Elizabeth City in Pasquotank County, North Carolina — The American South (South Atlantic)
A Town Divided
“… universal panic and distress”
During the Civil War, neither the North nor the South was totally united over the key issues. Just as some Northerners supported slavery and secession, some Southerners were abolitionist and Unionists. These issues could split families, divide communities, and generate violence. As the “official” war progressed, quasi-military organization were formed to wage another war against soldiers and civilians alike. Ambushes and retaliation comprised the “war within the war” between 1861 and 1865.
By December 1863, almost everyone in and around Elizabeth City had had enough of the violence and bloodshed. The final straw, perhaps, was Union Gen. Edward A. Wild’s raid that month. An ardent abolitionist and enthusiastic commander of African American troops, Wild had a well-deserved reputation for an iron-fisted approach to guerilla warfare. During his raid, he had hanged an alleged guerilla beside the road with a placard: “This guerilla hanged by order of Brigadier-General Wild. Daniel Bright of Pasquotank County.” Wild had taken white women hostages against the return of captured black troops, announced that “guerillas are to be treated as pirates,” and promised to hang even the women if his captured men were hanged. “And you know by this time that I keep my
At about the time that Wild marched back to Virginia, local citizens convened meetings at the Cluff building a block west of here on December 19, and at Cedar Grove Church in the county on the 24th. They petitioned Union Gen. Benjamin E Butler and North Carolina Gov. Zebulon B. Vance, respectively, to withdraw Federal and Confederate forces from the area. Noting that Wild had promised “that he will continue to operate here even to the destruction if necessary of every species of property for the purpose of Ridding this County of Partizan Rangers,” the citizens stated their conviction that “these Rangers cannot be of any servis to us But… will bring spedy and inevitable Ruin.” They also pronounced themselves opposed to blockade running and promised to suppress it.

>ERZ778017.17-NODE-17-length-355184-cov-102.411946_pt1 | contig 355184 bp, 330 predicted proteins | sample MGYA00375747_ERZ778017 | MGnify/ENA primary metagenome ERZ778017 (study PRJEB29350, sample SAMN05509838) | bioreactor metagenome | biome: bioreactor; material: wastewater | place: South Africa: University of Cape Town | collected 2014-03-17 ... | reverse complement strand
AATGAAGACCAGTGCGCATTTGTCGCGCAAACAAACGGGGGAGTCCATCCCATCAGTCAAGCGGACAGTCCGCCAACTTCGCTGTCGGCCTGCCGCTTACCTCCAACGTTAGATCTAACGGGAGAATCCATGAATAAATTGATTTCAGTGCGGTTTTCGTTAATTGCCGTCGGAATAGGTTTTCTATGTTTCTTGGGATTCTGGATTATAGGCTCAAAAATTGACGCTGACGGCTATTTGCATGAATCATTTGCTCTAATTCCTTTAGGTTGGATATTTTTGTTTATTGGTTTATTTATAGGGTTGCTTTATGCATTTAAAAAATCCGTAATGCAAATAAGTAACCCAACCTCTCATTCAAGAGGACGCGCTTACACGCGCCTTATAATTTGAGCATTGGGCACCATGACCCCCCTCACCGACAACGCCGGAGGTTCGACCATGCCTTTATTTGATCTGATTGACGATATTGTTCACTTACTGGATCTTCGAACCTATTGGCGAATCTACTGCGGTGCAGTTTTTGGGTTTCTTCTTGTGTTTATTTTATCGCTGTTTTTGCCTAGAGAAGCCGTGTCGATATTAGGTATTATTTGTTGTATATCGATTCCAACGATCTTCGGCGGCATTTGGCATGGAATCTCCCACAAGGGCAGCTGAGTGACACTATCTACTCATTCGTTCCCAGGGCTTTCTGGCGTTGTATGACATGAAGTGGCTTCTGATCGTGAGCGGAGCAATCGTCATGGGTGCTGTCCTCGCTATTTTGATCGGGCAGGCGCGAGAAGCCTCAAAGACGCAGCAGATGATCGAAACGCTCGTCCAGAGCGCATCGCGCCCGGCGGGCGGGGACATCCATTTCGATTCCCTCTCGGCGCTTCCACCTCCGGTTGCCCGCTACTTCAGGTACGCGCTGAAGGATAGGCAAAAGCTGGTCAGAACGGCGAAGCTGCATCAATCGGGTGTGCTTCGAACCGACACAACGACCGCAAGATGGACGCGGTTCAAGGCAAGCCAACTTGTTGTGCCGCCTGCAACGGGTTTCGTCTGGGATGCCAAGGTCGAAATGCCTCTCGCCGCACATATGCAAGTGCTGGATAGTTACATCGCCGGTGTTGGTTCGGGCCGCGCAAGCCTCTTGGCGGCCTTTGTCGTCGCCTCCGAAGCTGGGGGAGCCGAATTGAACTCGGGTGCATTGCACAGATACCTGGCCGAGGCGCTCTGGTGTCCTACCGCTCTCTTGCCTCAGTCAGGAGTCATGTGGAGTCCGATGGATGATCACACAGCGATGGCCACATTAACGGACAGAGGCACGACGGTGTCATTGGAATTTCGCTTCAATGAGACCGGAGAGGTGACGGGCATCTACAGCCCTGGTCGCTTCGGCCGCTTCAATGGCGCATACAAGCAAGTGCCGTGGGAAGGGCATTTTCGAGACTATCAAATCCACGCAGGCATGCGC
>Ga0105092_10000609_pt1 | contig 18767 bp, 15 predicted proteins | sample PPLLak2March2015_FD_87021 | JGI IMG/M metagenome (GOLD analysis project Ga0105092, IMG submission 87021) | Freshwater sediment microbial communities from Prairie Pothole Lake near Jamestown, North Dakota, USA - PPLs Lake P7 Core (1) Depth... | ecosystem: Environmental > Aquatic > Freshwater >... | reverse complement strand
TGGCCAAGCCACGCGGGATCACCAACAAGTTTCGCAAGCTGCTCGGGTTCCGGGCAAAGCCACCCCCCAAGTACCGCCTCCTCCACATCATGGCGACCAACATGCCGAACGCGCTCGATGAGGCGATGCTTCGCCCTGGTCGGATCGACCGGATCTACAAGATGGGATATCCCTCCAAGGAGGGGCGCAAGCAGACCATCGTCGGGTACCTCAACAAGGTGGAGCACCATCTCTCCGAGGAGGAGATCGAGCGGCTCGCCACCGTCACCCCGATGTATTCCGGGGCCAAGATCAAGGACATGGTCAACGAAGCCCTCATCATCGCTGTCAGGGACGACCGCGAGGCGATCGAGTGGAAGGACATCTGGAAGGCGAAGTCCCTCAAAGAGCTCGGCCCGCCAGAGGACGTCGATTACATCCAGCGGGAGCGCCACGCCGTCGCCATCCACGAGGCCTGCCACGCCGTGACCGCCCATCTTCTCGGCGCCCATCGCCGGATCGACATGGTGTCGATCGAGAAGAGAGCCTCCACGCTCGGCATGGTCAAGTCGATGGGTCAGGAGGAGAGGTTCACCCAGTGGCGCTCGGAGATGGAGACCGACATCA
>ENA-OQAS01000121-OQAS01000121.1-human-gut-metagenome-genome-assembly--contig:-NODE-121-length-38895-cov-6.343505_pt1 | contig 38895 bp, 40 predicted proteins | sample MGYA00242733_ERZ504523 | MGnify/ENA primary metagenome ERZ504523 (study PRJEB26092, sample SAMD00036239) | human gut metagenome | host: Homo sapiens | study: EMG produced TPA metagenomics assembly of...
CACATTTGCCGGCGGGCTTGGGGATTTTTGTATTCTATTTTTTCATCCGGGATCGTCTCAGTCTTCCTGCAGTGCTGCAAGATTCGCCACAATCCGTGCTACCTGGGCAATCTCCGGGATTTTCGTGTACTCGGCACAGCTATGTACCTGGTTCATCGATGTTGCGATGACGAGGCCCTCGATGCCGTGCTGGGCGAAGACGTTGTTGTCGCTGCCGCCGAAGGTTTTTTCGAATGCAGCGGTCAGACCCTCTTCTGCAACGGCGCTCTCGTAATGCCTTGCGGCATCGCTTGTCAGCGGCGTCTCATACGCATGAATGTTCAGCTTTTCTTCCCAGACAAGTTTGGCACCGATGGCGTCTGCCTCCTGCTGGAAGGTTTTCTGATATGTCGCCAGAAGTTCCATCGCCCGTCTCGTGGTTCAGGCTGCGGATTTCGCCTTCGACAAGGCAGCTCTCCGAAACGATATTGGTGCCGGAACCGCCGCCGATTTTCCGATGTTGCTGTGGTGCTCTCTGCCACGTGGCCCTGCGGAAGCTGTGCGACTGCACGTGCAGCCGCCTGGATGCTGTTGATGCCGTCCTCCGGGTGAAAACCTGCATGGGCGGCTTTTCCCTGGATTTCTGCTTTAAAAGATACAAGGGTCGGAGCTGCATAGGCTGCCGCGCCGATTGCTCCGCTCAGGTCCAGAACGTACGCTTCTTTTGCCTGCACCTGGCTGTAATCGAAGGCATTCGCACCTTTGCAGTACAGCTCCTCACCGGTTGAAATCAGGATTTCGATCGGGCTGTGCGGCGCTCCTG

Their attempt to “secede from the secession” failed, and the guerillas continued to operate, despite similar resolutions being passed in four neighboring counties.
Major funding for this project was provided by the North Carolina Department of Transportation, through the Transportation Enhancement Program of the Federal Transportation Efficiency Act for the 21st Century
Erected by North Carolina Civil War Trails.
Location. Click for map. Marker is at or near this postal address: 207 E Main St, Elizabeth City NC 27909, United States of America.
Other nearby markers. At least 8 other markers are within walking distance of this marker. Historic Events in Pasquotank (within shouting distance of this marker); Pasquotank County Courthouse 1882 (within shouting distance of this marker); Elizabeth City Confederate Monument (within shouting distance of this marker); a different marker also named A Town Divided (about 300 feet away, measured in a direct line); a different marker also named A Town Divided (about 300 feet away); W. O. Saunders (about 500 feet away); First School (about 800 feet away); Soybean Processing (approx. 0.2 miles away). Click for a list of all markers in Elizabeth City.
More about this marker. On the left is a portrait of "Gen. Edward A. Wild" Courtesy Library of Congress
In the center is an image with the caption, "Colored Troops, under General Wild, Liberating Slaves in North Carolina,” Harper’s Weekly, Jan. 23, 1864
On the right is an image with the caption, "First page of petition, Dec. 24, 1863" – Courtesy Office of Archives and History
Categories. • War, US Civil •
Credits. This page originally submitted on , by Bernard Fisher of Mechanicsville, Virginia. This page has been viewed 311 times since then and 10 times this year. Photos: 1, 2, 3. submitted on , by Bernard Fisher of Mechanicsville, Virginia. This page was last revised on June 16, 2016.